Older blog entries for arauzo (starting at number 11)

1 May 2004 (updated 1 May 2004 at 19:02 UTC) »

What I called host spam blocking lists are better known as Realtime Blackhole Lists (RBLs). Here there is a deeply studied text against RBL from someone that also had problems with RBLs.

There is also a public statement against RBL's from the Electronic Frontier Foundation (EFF), an organization that I trust. To know that they also agree on this with me makes me happy. ;-)

Do not use host spam blocking lists

Have you ever felt that you may be loosing incoming email? It is a bad feeling. Furthermore, if you think the nasty you may be, not answering those emails you never received, but they think you did.

Please, please, please, if you are a sys admin, please, do NOT use host blocking list. While their intention is good, their results may be awful.

There are much better ways to fight spam:

  1. Do not publish your email address in a web page. (Use the "user at provider.com" form)
  2. If you have a domain name, use something like spam shield, to avoid them taking your email from the registers.
  3. Mask email addresses in mailing list archives, if you are the admin. If you are not, avoid writing to a list which does not mask email addresses.
  4. If you are a web admin and email addresses should appear in a web page use SugarPlum
  5. Use safe operating systems like GNU/Linux, as in other unsafe systems there are virus collecting email addresses to spam.

I was looking for a python function to get the mean of a list. I thought there would be some simple statistical functions in the main distribution, but there are not. There are not YET. :-) There is an stat module already in the sandbox.

I wanted to learn CSS since long time ago, so I decided to have a look to it and change the look of my web page. It is not very good, as I'm not a designer, but I'm quite happy with what I learned. ;-)

I'm surprised how easyly a CD reader can get broken. I forgot I had leave a CD being ripped on my computer and when I came back 2 hours later I saw grip was still trying to correct some scraches on the second track of the disk... Guess what! It does not read a CD anymore :-(

10 Feb 2004 (updated 10 Feb 2004 at 09:42 UTC) »

Well, I came back yesterday from a weekend at my girlfriend's city and the GIMP bug was already solved! There are great people in the free software community.

Today I've detected and reported a bug in GIMP.

Also I have been preparing a simple form for people to reserve a seat in a free bus from Granada to the Open Source World Conference. And trying to cope with the many intermediates we have between the trip organizer and our LUG.

4 Feb 2004 (updated 4 Feb 2004 at 20:09 UTC) »
Efficiency of Python vs. C++

Obviously I am not going to give the final answer to such a question like which one is faster. It depends on what you are programming and their requisites, and if you need maximun speed you may need to use C++, C or even assembler. But I want to share with you my little experiment.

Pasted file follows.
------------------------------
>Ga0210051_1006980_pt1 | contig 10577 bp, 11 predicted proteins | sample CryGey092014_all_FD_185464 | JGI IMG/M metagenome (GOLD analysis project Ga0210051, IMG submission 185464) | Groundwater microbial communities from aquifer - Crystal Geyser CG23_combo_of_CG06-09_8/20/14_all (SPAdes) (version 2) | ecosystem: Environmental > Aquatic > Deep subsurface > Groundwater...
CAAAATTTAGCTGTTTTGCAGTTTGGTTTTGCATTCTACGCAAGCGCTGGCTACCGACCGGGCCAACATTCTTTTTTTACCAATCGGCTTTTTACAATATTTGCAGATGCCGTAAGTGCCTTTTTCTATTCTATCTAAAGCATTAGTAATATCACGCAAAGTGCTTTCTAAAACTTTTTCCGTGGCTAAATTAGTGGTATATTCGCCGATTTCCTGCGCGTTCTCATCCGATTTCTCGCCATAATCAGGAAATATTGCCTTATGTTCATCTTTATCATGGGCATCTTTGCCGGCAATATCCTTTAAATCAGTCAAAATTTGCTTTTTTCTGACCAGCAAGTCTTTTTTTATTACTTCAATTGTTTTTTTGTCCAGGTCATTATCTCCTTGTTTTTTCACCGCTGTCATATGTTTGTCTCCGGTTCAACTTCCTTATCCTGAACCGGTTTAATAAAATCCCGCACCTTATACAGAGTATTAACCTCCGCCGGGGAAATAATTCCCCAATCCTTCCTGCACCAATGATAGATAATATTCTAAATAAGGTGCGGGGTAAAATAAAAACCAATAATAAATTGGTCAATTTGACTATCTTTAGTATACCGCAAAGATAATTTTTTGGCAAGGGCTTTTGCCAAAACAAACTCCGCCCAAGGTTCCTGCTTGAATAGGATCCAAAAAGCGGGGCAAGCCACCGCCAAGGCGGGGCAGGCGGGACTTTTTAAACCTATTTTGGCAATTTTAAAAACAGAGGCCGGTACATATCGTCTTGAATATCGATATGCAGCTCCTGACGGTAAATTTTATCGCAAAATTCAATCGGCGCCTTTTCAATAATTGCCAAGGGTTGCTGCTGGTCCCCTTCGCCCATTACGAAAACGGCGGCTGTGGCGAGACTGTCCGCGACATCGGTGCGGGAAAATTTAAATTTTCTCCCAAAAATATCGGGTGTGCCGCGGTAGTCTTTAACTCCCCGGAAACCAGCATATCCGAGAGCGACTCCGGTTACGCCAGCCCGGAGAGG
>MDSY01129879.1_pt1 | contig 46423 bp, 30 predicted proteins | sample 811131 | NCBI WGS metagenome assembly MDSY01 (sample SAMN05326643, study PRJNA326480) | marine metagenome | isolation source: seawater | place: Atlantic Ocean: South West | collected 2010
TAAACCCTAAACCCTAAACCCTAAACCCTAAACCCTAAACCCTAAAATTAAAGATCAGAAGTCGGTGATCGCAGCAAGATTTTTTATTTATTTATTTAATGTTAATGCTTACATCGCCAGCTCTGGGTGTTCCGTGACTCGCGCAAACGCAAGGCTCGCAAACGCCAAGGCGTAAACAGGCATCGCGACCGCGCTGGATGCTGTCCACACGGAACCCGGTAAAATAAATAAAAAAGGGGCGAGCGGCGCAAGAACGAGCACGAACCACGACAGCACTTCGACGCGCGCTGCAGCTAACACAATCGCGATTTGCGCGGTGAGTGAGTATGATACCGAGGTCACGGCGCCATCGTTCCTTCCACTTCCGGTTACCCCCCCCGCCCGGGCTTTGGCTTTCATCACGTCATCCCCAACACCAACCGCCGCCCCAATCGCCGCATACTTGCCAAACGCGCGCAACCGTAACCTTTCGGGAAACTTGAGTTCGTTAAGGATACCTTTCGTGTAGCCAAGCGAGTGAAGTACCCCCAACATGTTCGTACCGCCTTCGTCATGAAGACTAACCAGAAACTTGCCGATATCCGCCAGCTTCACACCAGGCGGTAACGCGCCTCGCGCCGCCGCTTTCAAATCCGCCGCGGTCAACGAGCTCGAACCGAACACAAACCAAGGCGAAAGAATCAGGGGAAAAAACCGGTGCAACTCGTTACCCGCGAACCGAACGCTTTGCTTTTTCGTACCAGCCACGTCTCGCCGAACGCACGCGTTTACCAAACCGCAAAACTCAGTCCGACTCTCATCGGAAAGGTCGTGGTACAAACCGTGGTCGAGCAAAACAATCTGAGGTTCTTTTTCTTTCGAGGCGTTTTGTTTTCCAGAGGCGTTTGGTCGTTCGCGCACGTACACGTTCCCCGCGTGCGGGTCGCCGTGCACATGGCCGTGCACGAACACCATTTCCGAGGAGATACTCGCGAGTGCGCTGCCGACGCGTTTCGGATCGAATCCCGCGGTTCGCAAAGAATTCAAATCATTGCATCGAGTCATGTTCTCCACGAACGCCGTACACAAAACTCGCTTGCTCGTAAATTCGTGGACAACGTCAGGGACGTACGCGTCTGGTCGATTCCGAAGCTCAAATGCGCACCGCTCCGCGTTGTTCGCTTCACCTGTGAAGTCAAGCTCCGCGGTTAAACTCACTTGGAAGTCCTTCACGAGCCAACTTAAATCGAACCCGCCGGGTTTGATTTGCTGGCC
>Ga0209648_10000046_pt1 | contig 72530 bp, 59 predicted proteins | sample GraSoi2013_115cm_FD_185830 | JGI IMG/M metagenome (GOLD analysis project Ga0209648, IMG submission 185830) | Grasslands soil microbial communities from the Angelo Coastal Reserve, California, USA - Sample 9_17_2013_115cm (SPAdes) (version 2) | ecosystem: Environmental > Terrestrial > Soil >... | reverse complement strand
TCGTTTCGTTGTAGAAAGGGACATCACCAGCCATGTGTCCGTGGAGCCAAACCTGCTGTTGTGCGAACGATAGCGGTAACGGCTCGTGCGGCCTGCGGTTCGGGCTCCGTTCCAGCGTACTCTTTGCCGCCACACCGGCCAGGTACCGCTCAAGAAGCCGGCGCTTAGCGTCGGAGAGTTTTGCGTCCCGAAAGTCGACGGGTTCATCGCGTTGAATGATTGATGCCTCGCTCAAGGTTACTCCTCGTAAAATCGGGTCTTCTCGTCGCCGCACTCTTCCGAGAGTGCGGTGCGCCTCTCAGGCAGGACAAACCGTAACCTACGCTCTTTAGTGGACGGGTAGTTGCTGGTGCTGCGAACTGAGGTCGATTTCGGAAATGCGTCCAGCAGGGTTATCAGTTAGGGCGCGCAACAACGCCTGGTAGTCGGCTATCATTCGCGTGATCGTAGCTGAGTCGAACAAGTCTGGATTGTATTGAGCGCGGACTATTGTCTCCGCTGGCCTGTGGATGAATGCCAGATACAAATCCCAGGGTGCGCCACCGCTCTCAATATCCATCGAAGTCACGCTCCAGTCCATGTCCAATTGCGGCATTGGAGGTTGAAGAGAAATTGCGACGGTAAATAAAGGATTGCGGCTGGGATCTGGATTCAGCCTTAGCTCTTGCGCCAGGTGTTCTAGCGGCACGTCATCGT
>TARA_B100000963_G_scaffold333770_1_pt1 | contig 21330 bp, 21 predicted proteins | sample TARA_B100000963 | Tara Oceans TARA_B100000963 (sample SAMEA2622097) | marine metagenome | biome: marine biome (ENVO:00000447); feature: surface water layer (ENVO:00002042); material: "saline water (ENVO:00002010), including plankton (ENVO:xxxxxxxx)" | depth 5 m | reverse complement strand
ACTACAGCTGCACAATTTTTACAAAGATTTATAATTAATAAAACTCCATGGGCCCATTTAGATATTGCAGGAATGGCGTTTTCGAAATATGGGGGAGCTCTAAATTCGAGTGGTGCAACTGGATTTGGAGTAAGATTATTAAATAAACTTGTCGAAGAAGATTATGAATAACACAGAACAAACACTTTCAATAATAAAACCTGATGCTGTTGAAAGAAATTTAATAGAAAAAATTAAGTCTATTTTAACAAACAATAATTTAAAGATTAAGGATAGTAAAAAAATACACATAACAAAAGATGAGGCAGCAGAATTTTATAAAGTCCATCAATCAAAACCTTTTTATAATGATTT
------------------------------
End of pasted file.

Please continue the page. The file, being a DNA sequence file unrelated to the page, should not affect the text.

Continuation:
I wrote a small C++ library for handling tables of data of diverse types. I did it aiming to clarity and usability, and so I used many inheritance and virtual methods. I recognize efficiency was not my priority.

Then I needed to convert ascii files of tabbed data with different formats to mine. I needed to write too much code in C++ (and I wanted to learn python I must confess) so I wrote a python script to do that (with a Gtk interface thanks to lgs).

Fascinated by the simplicity of Python code (as I told you on 29th) I decided to wrote in Python a feature selection algorithm I had previously wrote in C++. Today I have decided to test their speed and these are the results:

  1. Python: 29 minutes
  2. C++: 33 minutes

Well, it is not a very scientific experiment, and I cheated C++ because it is loading the table 32 times (it takes just a few seconds). But, hey! I expected C++ to win by large.

Good (coding is simpler now) and bad news (it took long time to wrote C++ lib) for me. But definitely a BIG surprise!

3 Feb 2004 (updated 3 Feb 2004 at 07:36 UTC) »

I am a bit upset with media saying that we, the free software advocates, are creating viruses (MyDoom). There is no doubt someone want us to be seen like dangerous terrorists.

SCO, and all companies that try to make money by sueing other companies instead of really producing things, have many enemies. Why don't they say that the IBM workers are developing viruses? Will it be because IBM can take actions against being defamed? Should we take legal actions against the media defaming us?

The virus had probably been created by a person or two. Why blaming an entire community for that?

If I known the person who created MyDoom I would state him/her clearly that s/he is making much harm to free software, that s/he is supporting ms war on free software just like terrorists are supporting George W. Bush antidemocratic politics.

Rarely a free software supporter may want to do that...

Yesterday I finished reading "Stupid white men ... and other sorry excuses for the state of the nation!" by Michael Moore. Great book.

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